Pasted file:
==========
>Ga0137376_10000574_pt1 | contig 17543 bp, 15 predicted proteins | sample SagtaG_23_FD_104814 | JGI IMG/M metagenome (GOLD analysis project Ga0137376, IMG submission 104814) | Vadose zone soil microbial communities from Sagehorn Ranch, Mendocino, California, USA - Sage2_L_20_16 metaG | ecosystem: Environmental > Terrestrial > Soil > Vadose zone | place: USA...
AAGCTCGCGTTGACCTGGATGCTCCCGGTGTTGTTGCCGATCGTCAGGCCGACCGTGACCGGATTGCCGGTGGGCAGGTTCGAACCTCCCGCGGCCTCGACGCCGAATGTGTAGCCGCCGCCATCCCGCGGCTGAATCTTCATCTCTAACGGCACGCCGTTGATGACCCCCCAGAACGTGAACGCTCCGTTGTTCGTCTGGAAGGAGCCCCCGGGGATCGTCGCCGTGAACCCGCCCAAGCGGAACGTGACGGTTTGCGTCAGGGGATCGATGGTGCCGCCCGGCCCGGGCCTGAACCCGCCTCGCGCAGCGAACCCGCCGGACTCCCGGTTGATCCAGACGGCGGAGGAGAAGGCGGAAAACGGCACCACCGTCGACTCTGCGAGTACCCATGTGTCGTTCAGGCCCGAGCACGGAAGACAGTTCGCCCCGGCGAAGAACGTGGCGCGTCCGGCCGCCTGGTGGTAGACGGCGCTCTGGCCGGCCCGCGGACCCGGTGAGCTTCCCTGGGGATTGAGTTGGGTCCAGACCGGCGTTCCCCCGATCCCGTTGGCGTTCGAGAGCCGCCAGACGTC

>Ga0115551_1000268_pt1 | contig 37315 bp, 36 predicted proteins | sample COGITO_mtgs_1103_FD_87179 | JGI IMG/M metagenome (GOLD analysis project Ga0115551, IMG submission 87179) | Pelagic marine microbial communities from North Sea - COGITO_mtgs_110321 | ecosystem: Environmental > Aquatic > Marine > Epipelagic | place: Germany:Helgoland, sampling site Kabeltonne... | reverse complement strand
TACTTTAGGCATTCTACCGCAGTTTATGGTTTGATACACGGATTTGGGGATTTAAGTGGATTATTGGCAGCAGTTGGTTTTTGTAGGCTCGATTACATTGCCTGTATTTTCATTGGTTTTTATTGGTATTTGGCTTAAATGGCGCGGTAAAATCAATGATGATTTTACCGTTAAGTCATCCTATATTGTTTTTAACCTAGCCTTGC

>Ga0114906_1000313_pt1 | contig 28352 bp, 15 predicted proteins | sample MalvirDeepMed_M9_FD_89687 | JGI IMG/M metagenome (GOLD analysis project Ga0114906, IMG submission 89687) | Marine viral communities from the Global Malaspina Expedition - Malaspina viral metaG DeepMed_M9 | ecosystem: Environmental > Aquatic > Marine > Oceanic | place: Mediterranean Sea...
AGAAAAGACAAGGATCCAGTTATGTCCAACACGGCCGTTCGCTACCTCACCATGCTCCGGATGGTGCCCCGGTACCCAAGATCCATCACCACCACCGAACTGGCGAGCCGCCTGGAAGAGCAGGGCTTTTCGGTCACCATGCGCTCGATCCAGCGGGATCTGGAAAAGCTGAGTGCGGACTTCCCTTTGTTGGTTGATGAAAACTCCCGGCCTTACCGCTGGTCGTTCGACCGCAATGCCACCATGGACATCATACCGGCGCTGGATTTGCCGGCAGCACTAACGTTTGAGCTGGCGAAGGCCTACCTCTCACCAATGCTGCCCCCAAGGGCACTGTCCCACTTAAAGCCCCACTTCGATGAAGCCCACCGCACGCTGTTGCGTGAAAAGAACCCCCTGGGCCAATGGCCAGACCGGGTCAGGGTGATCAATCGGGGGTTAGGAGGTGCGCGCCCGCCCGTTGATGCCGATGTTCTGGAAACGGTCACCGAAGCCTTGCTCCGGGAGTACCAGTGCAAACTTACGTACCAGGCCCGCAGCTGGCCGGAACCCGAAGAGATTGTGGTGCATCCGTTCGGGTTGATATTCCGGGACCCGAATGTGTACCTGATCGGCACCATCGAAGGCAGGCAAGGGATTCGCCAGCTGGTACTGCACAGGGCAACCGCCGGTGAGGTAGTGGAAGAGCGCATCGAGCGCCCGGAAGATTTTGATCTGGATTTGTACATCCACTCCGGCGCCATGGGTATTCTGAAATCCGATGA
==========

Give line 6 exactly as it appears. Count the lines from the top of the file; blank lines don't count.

AGAAAAGACAAGGATCCAGTTATGTCCAACACGGCCGTTCGCTACCTCACCATGCTCCGGATGGTGCCCCGGTACCCAAGATCCATCACCACCACCGAACTGGCGAGCCGCCTGGAAGAGCAGGGCTTTTCGGTCACCATGCGCTCGATCCAGCGGGATCTGGAAAAGCTGAGTGCGGACTTCCCTTTGTTGGTTGATGAAAACTCCCGGCCTTACCGCTGGTCGTTCGACCGCAATGCCACCATGGACATCATACCGGCGCTGGATTTGCCGGCAGCACTAACGTTTGAGCTGGCGAAGGCCTACCTCTCACCAATGCTGCCCCCAAGGGCACTGTCCCACTTAAAGCCCCACTTCGATGAAGCCCACCGCACGCTGTTGCGTGAAAAGAACCCCCTGGGCCAATGGCCAGACCGGGTCAGGGTGATCAATCGGGGGTTAGGAGGTGCGCGCCCGCCCGTTGATGCCGATGTTCTGGAAACGGTCACCGAAGCCTTGCTCCGGGAGTACCAGTGCAAACTTACGTACCAGGCCCGCAGCTGGCCGGAACCCGAAGAGATTGTGGTGCATCCGTTCGGGTTGATATTCCGGGACCCGAATGTGTACCTGATCGGCACCATCGAAGGCAGGCAAGGGATTCGCCAGCTGGTACTGCACAGGGCAACCGCCGGTGAGGTAGTGGAAGAGCGCATCGAGCGCCCGGAAGATTTTGATCTGGATTTGTACATCCACTCCGGCGCCATGGGTATTCTGAAATCCGATGA